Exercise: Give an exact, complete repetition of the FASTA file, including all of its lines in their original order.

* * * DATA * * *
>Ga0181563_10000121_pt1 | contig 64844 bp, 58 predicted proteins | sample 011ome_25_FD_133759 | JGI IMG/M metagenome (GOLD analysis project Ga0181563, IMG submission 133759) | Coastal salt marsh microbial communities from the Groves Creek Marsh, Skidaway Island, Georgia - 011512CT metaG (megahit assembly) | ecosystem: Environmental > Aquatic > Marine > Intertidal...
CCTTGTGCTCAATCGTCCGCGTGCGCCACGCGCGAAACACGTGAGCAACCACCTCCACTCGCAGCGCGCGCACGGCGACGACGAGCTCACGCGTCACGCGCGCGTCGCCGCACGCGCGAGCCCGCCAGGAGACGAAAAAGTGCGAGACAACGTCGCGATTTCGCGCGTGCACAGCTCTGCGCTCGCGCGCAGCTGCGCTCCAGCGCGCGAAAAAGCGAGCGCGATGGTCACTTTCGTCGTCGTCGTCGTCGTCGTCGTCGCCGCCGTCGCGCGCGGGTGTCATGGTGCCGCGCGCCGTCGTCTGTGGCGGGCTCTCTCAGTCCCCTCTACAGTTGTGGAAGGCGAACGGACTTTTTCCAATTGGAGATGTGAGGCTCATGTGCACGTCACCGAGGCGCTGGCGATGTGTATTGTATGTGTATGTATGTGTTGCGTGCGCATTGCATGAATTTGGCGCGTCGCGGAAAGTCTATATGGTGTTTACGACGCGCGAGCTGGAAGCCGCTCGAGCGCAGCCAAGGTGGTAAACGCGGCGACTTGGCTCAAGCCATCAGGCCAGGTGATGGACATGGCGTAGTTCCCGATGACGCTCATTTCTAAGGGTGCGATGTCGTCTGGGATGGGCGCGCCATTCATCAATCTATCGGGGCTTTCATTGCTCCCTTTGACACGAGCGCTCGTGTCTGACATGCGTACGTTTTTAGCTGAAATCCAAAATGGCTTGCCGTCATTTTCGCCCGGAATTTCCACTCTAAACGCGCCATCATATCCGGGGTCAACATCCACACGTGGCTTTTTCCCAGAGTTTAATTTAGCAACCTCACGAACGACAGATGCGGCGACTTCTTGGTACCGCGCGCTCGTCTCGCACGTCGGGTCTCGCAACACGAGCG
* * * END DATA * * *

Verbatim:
>Ga0181563_10000121_pt1 | contig 64844 bp, 58 predicted proteins | sample 011ome_25_FD_133759 | JGI IMG/M metagenome (GOLD analysis project Ga0181563, IMG submission 133759) | Coastal salt marsh microbial communities from the Groves Creek Marsh, Skidaway Island, Georgia - 011512CT metaG (megahit assembly) | ecosystem: Environmental > Aquatic > Marine > Intertidal...
CCTTGTGCTCAATCGTCCGCGTGCGCCACGCGCGAAACACGTGAGCAACCACCTCCACTCGCAGCGCGCGCACGGCGACGACGAGCTCACGCGTCACGCGCGCGTCGCCGCACGCGCGAGCCCGCCAGGAGACGAAAAAGTGCGAGACAACGTCGCGATTTCGCGCGTGCACAGCTCTGCGCTCGCGCGCAGCTGCGCTCCAGCGCGCGAAAAAGCGAGCGCGATGGTCACTTTCGTCGTCGTCGTCGTCGTCGTCGTCGCCGCCGTCGCGCGCGGGTGTCATGGTGCCGCGCGCCGTCGTCTGTGGCGGGCTCTCTCAGTCCCCTCTACAGTTGTGGAAGGCGAACGGACTTTTTCCAATTGGAGATGTGAGGCTCATGTGCACGTCACCGAGGCGCTGGCGATGTGTATTGTATGTGTATGTATGTGTTGCGTGCGCATTGCATGAATTTGGCGCGTCGCGGAAAGTCTATATGGTGTTTACGACGCGCGAGCTGGAAGCCGCTCGAGCGCAGCCAAGGTGGTAAACGCGGCGACTTGGCTCAAGCCATCAGGCCAGGTGATGGACATGGCGTAGTTCCCGATGACGCTCATTTCTAAGGGTGCGATGTCGTCTGGGATGGGCGCGCCATTCATCAATCTATCGGGGCTTTCATTGCTCCCTTTGACACGAGCGCTCGTGTCTGACATGCGTACGTTTTTAGCTGAAATCCAAAATGGCTTGCCGTCATTTTCGCCCGGAATTTCCACTCTAAACGCGCCATCATATCCGGGGTCAACATCCACACGTGGCTTTTTCCCAGAGTTTAATTTAGCAACCTCACGAACGACAGATGCGGCGACTTCTTGGTACCGCGCGCTCGTCTCGCACGTCGGGTCTCGCAACACGAGCG